However it was great to watch it flying around etc, showing off extremely well just how dark its plumage was!
A bonus 6 Purple Sandpiper out on the breakwater was a nice addition, but with limited time, and as the previous day, the freezing wind, it was hard to stay out too long.
We retreated to Burton Mere RSPB, almost entirely to see the roosting Long-Eared Owl, which was showing superbly on the track to the IMF hide.
A Spotted Redshank overflew the site when we checked the scrape, but it was otherwhys fairly quiet, particularly when compared to my last visit here!
Checking West Park revealed that Med Gull PNU9 was still present, with its hood becoming increasinfgly prominent on the 9th, with it last been seen on the 17th.
With the Water Pipits having returned to Doxey Marshes, it would have been rude not to visit, hence on a dreary 11th, i was stood scanning Pipits and Wagtails. Once reaching the right location, it didn't take too long to locate a Water Pipit, and by the time I left a few hours later, I was confident that there were at least 2 on show, with probably more.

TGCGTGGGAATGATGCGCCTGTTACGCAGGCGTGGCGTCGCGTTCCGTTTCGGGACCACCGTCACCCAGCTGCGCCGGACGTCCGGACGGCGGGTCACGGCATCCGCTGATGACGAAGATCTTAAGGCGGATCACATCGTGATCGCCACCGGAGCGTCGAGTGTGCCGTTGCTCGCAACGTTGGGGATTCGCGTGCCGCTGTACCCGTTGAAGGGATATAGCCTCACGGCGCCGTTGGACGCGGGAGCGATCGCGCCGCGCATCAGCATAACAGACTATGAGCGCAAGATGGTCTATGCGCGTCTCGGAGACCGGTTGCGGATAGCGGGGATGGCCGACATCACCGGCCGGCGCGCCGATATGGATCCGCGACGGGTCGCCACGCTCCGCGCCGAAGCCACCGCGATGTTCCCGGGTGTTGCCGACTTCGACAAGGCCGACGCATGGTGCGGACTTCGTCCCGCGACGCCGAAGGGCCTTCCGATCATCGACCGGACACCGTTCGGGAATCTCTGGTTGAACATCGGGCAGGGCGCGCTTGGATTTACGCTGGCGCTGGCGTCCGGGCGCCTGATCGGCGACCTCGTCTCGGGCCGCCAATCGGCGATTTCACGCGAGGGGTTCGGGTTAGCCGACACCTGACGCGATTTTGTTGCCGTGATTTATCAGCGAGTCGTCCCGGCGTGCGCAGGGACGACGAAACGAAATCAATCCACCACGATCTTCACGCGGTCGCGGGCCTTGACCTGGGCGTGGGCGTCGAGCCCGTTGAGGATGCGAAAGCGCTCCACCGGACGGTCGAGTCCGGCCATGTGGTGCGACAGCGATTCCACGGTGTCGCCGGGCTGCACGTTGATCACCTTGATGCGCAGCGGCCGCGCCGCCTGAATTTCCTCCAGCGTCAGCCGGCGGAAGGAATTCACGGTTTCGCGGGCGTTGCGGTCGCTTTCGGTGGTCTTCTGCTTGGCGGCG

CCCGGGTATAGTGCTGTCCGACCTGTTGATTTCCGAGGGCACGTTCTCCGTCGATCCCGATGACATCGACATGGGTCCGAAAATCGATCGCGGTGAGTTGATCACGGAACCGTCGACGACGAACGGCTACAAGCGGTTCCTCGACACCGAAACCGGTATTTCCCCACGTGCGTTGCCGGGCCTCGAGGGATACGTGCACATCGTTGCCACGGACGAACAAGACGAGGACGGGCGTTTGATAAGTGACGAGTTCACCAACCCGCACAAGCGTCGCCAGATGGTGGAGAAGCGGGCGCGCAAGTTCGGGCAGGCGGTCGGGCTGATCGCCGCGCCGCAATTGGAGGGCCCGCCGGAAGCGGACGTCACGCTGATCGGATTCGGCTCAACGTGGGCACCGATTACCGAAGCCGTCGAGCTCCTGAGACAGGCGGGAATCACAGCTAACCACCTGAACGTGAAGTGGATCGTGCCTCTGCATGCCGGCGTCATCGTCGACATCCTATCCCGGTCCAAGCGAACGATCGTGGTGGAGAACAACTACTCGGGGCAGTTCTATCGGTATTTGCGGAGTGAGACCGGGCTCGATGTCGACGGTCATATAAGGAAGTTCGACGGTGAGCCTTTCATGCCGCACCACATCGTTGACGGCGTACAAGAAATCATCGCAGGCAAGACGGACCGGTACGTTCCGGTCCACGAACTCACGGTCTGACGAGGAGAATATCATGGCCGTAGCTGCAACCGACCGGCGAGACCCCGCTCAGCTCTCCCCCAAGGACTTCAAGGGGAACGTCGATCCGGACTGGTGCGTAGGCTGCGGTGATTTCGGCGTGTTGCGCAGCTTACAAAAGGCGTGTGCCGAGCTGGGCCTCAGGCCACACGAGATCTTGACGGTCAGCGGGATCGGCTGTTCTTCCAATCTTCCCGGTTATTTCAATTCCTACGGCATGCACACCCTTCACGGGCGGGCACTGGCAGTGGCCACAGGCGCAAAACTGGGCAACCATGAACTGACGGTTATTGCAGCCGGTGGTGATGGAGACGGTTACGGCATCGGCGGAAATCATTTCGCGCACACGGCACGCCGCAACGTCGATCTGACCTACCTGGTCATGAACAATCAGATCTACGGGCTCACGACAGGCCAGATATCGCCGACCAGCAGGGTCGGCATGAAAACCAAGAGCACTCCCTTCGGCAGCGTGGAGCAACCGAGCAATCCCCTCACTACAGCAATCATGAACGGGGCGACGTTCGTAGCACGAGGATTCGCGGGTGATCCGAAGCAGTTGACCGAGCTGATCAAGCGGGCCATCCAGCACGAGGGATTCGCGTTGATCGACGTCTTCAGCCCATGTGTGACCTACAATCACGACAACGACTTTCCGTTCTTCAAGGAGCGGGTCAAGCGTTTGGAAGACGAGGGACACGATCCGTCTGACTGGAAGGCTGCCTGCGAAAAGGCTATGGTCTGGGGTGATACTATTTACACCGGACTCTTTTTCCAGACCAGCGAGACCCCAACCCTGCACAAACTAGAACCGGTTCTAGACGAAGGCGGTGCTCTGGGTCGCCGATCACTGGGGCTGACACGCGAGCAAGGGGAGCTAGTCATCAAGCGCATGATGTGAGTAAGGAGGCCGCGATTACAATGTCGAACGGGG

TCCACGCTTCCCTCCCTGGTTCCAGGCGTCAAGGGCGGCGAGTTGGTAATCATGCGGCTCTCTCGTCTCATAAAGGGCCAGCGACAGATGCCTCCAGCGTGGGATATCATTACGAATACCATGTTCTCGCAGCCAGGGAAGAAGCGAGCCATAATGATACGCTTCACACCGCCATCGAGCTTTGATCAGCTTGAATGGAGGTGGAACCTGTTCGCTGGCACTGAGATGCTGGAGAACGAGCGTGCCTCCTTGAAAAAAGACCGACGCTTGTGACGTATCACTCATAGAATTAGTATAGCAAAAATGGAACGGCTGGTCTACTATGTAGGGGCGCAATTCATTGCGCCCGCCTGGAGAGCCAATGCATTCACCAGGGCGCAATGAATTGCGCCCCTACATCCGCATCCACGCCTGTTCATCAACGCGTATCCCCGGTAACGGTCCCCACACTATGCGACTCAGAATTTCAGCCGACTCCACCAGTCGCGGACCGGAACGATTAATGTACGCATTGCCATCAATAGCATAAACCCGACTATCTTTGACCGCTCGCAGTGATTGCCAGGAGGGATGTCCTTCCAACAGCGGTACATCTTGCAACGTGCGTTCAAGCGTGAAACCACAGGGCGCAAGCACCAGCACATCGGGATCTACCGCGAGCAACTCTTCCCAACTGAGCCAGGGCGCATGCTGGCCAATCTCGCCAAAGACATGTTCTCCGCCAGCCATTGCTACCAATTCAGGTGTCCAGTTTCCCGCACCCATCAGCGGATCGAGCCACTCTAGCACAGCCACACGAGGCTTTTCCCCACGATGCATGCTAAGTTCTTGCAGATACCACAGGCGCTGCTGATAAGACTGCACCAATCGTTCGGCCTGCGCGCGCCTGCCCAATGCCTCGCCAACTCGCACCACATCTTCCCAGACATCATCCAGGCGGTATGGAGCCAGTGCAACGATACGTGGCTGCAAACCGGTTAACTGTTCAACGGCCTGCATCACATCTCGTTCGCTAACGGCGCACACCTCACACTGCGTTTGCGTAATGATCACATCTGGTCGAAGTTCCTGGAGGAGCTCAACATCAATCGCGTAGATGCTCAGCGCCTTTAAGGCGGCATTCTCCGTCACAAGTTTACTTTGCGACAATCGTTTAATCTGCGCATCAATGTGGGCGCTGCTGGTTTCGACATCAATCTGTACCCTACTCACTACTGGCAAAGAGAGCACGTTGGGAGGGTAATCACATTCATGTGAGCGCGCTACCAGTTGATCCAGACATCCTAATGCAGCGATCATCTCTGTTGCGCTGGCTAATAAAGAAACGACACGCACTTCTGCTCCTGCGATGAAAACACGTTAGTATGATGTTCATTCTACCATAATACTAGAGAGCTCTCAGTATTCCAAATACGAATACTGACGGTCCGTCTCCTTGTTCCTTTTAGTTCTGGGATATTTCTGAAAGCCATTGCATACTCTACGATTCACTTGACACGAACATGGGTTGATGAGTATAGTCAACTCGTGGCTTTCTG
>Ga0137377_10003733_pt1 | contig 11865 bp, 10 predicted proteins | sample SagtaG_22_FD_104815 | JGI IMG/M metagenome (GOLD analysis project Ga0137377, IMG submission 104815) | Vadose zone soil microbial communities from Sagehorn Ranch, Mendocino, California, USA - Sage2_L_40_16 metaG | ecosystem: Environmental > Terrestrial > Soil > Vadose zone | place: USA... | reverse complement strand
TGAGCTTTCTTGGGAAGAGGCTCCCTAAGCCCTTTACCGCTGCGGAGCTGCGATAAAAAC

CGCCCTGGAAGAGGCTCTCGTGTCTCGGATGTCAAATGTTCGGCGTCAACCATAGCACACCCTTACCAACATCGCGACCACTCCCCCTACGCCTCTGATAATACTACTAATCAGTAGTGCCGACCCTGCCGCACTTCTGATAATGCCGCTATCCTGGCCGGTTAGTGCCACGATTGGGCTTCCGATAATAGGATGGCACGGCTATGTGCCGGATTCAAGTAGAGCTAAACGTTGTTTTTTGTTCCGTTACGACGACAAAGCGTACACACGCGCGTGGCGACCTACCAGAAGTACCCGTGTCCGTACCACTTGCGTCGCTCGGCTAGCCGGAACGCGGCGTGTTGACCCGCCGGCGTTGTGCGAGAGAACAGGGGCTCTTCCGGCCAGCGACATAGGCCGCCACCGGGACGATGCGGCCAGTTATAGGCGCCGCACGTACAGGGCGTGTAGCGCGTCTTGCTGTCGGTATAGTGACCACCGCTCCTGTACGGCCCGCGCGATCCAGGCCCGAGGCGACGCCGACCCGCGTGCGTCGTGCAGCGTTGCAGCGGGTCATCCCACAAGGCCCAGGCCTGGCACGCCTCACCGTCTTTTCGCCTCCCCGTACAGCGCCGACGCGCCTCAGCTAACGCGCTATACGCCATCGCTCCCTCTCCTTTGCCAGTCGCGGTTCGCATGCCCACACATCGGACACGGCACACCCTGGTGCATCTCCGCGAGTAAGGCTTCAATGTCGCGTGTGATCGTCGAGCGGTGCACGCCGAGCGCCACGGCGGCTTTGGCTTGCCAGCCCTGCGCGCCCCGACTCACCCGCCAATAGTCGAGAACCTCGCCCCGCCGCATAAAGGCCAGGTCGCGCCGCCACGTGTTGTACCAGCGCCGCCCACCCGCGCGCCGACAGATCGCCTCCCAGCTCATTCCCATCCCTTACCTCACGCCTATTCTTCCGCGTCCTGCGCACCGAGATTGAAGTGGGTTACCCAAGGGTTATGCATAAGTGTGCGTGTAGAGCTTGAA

The 'resident' 2 Barnacle Goose were often flying around and a good variety of wetland birds was present, including 10 Goosanders, 4 Little Egret and at least 6 Water Rail. A number of Stonechats were flicking around near the Water Pipit site, and some great views of Cetti's Warbler were had.
A patch visit on 15th revealed 2 hard to find patch birds, with both Little Grebe and Water Rail being present, both of which went on to stay around for a few weeks. A good flock of 119 Lapwing were also in the quarry.
The 21st saw my annual trip over to Draycote Water. Despite having a good number of good birds, we managed to dip the drake Smew, but a couple of hours getting wet, cold, and hailed upon proved worthwhile with a Black-Necked Grebe, a flock of 25 Tree Sparrows and the Greylag Goose flock containing a pair of White-Fronted Goose and a Pink-Footed Goose.